It's easy to forget that we are all perfect in our own design. Sometimes we muck it up with habits and choices that do not serve us. 

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How can we positively embrace change in our future?

How can we positively embrace change in our future?

It’s interesting to observe your own reaction when change presents itself in life.

It may be economic change in your circumstances, it may be a change in the way you spend your life. A lot of people, as their children grow, have an opportunity to change their lives, but they have such strong habits in how they’ve always done things and who they’ve always been, that they get frightened at the freedom to change when an opportunity presents itself.

Up until now, they justified their existence by what their karma commitments are; “I have to be this way,” and I would say that doesn’t have to be the case. They don’t have to wait for their kids to grow up, because that waiting becomes their daily routine.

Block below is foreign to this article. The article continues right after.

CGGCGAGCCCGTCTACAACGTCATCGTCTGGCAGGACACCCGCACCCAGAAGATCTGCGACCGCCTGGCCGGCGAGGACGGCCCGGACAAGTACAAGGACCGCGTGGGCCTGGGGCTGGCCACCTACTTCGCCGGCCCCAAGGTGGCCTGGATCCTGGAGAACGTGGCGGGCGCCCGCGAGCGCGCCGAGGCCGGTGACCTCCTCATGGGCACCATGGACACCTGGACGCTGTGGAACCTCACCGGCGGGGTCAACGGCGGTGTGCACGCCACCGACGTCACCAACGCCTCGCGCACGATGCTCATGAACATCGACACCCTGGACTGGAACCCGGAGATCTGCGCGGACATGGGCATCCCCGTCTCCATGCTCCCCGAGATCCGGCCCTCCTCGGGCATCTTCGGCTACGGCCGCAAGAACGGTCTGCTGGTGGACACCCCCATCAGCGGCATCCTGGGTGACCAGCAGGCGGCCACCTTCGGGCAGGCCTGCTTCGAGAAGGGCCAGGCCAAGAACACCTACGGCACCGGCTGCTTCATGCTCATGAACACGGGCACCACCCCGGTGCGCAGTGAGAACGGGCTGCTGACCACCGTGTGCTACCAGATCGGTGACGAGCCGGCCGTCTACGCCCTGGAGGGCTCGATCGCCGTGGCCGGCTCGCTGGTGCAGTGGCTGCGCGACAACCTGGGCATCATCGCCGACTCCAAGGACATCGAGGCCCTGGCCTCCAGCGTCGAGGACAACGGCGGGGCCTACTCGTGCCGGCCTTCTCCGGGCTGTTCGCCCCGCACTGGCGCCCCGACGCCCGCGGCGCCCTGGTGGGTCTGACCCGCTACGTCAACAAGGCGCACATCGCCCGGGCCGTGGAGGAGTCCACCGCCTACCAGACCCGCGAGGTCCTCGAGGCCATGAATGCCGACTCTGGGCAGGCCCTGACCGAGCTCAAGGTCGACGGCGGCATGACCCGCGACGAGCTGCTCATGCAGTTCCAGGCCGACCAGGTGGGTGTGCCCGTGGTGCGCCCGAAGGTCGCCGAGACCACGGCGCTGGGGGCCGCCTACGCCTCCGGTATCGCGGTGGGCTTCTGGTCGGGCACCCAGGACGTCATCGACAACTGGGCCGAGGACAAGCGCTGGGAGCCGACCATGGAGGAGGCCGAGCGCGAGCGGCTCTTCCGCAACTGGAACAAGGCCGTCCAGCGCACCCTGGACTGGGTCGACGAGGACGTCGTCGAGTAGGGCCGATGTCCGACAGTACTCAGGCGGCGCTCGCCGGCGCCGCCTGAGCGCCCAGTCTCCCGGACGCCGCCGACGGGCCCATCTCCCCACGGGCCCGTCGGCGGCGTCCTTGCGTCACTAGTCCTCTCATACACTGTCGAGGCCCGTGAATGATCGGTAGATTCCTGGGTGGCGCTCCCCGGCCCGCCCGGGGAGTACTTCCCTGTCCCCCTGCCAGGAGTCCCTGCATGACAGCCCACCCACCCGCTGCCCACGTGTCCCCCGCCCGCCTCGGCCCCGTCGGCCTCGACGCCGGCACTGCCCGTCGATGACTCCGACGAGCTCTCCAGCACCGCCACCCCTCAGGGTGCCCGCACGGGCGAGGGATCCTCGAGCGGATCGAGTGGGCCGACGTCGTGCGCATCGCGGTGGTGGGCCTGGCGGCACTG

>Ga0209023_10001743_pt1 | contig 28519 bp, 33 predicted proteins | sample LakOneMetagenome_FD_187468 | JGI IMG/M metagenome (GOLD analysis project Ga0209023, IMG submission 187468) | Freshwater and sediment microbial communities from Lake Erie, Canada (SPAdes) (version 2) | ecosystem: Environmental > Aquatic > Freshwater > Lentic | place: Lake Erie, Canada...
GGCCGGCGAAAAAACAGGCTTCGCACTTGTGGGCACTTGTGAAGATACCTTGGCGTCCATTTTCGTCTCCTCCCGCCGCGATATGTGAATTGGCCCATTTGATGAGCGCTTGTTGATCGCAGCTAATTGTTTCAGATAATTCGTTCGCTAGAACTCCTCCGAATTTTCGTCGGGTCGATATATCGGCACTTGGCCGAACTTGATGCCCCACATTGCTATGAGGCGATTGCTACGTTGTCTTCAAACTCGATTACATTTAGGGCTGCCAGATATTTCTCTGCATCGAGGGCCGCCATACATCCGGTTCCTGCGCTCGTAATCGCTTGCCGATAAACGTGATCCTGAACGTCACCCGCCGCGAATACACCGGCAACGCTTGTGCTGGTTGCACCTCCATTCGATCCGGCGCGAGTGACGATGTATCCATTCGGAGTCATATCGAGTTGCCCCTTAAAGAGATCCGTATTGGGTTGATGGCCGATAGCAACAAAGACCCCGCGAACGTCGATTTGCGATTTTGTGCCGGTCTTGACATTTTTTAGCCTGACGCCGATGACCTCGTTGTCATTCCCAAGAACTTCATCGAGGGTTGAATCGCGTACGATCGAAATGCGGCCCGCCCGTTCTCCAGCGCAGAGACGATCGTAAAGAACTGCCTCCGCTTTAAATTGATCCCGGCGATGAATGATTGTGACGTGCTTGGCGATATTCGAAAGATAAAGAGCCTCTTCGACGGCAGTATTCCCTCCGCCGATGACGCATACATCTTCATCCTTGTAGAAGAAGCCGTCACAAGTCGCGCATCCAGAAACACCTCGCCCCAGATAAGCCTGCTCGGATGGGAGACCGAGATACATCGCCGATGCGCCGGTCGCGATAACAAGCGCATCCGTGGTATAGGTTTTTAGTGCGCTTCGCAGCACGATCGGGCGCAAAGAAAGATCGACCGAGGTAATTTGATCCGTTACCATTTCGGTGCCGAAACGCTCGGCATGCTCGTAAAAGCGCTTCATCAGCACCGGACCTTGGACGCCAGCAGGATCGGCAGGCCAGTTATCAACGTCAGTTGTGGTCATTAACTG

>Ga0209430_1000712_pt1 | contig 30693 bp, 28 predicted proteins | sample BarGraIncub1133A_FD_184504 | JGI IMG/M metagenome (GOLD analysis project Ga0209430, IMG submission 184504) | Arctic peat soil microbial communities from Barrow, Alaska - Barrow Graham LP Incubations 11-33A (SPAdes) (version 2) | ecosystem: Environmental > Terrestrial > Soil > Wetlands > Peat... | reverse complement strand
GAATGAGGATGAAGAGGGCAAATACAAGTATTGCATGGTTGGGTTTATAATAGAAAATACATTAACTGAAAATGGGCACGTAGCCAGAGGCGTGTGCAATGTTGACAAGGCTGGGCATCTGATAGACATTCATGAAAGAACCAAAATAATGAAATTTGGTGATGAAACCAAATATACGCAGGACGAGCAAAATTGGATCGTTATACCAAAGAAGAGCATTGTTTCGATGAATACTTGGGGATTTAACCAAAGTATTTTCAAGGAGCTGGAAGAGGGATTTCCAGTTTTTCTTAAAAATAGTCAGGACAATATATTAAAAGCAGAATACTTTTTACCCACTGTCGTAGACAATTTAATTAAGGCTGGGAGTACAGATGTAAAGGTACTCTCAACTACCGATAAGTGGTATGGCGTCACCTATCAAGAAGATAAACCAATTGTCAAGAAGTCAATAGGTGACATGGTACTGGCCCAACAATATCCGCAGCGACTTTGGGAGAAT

How much of who I was yesterday is defining who I am today? How much can I allow who I am today to be totally open and tuning and responding to the situation, which includes everything I was yesterday, but also all that I will be tomorrow?

It’s interesting in a relationship how much you can allow the other person to be new, and how much you hold onto the stuff of the past moment. I watch how, out of comfort and resistance to fear, we lock each other into fixed models of identity, “Ole’ Sam, I know how he is,” and, “She’s always the one to feed the cat.”

And you learn to have less certainty about what the future holds, of who you’ll be when you grow up, or how it will all come out. Because when I look at my life now, there is nothing – 25 years ago, 30 years ago, 40 years ago, 50 years ago – everything I thought about who I was and how it would come out had no similarity at all to the way it is.

Who I am now hardly recognizes who that was. Who was absolutely sure he would be around all the way through. Who he was at Harvard would have hospitalized who I am now. And who I am now feels great compassion for who he was then. I doubt if we’d be much of friends. We would have very little business with one another. He would be very judging of me, which would be very poignant.

So I have learned, since I have gone through so many transformations of who I know myself to be and how it is, that I must assume that those will continue. There’s no reason to assume they won’t, although they may not. Because I can’t know that. So I’m not planning to continue to be who I am forever. It will keep changing.

– Ram Dass

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